Osteopathy schools lack originality and purpose

Photo by Casey Gomez

The emergence of “Doctor of Osteopathic Medicine” (D.O.) schools in the world of medicine has largely been explained by the increased need for alternative tracks to medical school to meet the primary care demand of the rapidly aging U.S. population. As a premedical student, I continue to remain baffled as to why there exists this subset of medical schools to begin with.

The main premise of D.O. schools are that they are training a new cohort of physicians to look at the diagnosis as a cumulative process rather than treating based on symptoms alone, which may very well be a good thing as more and more people require less invasive or non-traditional methods of treatment and palliative care. But I am unconvinced that D.O. schools are accomplishing this aim at all. The schools will emphasize to students that there is no difference between theirs and a traditional M.D. school, that both will lead to the same specialty and residency opportunities.

They will stress to the pre-med student that both are perfectly viable ways of becoming a licensed and practicing physician, and should garner the same amount of respect as a profession, despite there being evidence that D.O. schools have lower requirements for admission. If there is such an emphasis on homogeneity of career and patient outcomes, why then do D.O. schools have a reason for existing at all?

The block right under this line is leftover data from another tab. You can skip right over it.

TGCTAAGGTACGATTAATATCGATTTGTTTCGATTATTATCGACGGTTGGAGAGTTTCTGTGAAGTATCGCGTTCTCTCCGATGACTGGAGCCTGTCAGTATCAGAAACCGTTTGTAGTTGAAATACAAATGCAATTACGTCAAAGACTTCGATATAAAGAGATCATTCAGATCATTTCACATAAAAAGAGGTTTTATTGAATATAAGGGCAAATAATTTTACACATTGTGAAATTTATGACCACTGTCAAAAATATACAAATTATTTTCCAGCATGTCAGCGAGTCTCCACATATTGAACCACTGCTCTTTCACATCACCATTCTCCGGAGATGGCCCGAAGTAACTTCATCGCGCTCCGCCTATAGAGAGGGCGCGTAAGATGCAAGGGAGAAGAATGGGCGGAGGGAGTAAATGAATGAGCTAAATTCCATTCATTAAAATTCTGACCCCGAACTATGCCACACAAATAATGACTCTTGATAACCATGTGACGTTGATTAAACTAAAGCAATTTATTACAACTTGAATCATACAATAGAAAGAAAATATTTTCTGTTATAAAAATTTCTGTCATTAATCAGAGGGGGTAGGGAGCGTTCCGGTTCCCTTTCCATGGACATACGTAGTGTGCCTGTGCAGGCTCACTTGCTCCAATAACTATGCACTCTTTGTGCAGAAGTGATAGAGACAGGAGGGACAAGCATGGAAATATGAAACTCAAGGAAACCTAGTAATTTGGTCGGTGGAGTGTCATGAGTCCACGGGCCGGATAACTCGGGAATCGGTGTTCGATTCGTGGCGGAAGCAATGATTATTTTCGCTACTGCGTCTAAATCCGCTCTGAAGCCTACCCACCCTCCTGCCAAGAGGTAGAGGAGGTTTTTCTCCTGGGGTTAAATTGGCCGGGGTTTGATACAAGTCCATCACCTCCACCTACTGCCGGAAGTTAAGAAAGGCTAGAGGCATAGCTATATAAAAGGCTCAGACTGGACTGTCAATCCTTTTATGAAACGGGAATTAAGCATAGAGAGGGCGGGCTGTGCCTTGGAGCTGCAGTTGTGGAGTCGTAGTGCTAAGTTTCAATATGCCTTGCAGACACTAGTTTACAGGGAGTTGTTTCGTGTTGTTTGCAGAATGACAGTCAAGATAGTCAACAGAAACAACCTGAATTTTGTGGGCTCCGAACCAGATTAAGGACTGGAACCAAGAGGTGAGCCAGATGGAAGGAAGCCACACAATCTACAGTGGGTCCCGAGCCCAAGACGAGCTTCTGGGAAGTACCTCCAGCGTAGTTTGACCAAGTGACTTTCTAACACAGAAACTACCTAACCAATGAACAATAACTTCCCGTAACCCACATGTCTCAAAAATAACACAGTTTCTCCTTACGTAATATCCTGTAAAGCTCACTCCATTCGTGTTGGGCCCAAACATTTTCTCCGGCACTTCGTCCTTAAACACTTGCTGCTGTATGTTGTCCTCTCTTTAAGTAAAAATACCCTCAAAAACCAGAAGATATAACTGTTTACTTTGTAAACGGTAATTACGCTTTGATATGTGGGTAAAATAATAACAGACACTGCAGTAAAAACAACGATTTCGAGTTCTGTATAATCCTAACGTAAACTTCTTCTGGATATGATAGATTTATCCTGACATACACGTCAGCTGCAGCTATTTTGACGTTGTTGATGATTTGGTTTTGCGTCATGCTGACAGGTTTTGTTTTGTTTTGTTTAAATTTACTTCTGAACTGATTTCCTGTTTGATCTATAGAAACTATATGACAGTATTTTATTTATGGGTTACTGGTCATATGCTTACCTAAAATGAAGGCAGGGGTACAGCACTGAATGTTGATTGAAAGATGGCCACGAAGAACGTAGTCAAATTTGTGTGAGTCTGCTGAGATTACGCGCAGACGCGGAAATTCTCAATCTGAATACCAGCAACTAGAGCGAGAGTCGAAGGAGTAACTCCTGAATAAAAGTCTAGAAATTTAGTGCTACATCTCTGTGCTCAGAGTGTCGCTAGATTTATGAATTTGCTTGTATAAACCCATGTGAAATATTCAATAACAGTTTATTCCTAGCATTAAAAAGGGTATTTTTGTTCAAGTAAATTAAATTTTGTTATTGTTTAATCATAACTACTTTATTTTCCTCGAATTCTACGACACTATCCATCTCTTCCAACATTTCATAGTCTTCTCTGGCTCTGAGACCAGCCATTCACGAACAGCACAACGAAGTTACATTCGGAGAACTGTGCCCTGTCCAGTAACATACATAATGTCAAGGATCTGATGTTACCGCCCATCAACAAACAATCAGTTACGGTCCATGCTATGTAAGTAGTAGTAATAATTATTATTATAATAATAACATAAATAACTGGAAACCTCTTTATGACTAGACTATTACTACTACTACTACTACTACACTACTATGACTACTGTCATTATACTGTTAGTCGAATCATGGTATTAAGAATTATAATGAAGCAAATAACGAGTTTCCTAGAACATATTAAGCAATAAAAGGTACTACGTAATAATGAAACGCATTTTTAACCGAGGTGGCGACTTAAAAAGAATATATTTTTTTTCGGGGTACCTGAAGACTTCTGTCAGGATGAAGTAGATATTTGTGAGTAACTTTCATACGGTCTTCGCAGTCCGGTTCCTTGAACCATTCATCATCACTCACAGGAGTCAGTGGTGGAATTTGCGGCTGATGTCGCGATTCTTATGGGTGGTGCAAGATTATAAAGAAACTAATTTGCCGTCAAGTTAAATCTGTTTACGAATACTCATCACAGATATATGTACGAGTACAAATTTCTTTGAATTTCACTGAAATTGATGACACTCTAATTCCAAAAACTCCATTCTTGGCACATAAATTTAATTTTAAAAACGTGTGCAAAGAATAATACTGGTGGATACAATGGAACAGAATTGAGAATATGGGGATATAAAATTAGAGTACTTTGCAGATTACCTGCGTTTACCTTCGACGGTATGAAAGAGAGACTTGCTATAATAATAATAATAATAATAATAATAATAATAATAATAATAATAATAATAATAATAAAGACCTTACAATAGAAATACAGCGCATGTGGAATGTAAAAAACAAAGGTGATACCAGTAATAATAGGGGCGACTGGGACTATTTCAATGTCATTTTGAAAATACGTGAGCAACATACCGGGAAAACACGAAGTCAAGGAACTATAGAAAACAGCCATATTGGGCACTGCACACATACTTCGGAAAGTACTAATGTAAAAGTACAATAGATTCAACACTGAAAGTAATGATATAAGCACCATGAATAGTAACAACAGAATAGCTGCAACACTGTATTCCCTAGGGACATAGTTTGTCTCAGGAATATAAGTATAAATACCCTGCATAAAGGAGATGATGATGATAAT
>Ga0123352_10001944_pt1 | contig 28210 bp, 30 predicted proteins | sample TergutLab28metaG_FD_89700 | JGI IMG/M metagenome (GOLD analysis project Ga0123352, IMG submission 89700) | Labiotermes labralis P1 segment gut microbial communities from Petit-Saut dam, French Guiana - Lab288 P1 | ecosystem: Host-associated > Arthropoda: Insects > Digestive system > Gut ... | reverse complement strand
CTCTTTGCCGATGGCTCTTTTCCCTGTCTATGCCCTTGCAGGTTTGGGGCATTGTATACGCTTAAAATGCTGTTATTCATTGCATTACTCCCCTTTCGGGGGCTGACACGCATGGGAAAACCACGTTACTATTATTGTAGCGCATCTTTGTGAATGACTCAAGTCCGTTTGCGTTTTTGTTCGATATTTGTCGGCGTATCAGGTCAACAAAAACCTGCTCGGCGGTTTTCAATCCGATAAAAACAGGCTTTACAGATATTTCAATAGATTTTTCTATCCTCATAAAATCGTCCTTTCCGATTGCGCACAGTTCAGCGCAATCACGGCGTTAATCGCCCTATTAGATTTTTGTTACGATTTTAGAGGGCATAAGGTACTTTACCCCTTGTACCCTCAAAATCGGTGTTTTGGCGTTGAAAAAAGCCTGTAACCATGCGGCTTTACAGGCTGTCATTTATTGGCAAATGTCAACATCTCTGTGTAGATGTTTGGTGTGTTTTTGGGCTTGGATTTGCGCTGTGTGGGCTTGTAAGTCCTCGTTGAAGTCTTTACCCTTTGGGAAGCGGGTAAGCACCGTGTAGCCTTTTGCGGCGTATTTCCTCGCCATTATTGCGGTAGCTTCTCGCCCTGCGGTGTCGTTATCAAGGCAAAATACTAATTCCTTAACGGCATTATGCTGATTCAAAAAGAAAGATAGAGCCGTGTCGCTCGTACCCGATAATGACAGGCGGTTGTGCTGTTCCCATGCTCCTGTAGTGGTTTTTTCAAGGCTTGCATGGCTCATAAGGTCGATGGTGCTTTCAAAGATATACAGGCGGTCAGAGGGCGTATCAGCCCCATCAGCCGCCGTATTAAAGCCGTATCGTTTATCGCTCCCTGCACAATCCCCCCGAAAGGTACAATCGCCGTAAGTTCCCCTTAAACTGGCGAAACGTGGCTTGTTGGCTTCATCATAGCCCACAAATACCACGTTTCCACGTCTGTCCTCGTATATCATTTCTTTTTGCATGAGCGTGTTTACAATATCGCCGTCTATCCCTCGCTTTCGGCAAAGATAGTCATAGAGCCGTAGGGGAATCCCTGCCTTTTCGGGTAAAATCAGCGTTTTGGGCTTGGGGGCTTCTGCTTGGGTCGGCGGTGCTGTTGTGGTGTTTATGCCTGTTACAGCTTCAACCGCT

I would argue that D.O. schools do themselves a disservice by assuring students that the two paths are largely the same. If doctors practicing osteopathic medicine still complete urology or surgical residencies, operating alongside their MD counterparts, how is that in line with a different approach to treatment? How does ‘holistic’ care play out day-to-day in hospitals in the real world? If they wish to represent a true departure from a more rigid form of medicine, schools should not be shying away from being different and should be working harder to further distinguish themselves from a baseline medical education.

Until D.O. schools are able to back their claims with data that their doctors actually provide more holistic care and have a greater emphasis on preventative measures, they will continue to fail to garner the interest of the most competitive students who wish to pursue a career in healthcare, and perhaps more importantly, the renown and respect that a profession in the healthcare sector demands.

The next half century’s approach to medical innovation will be preventative, with the advent of personalized medicine and advanced gene therapy. As aging populations have to increasingly deal with extended lifespans and how to best avoid diseases complicated and induced by age, such as cancer and Alzheimer’s, it is a medical imperative that people begin to think of medicine less as a cut-and-dry diagnosis that leads to astronomical costs as issues are not resolved and more of an ongoing series of follow-ups. We need to be proactive, and it does not seem like D.O. schools are doing much to change the rhetoric and medical practice around that.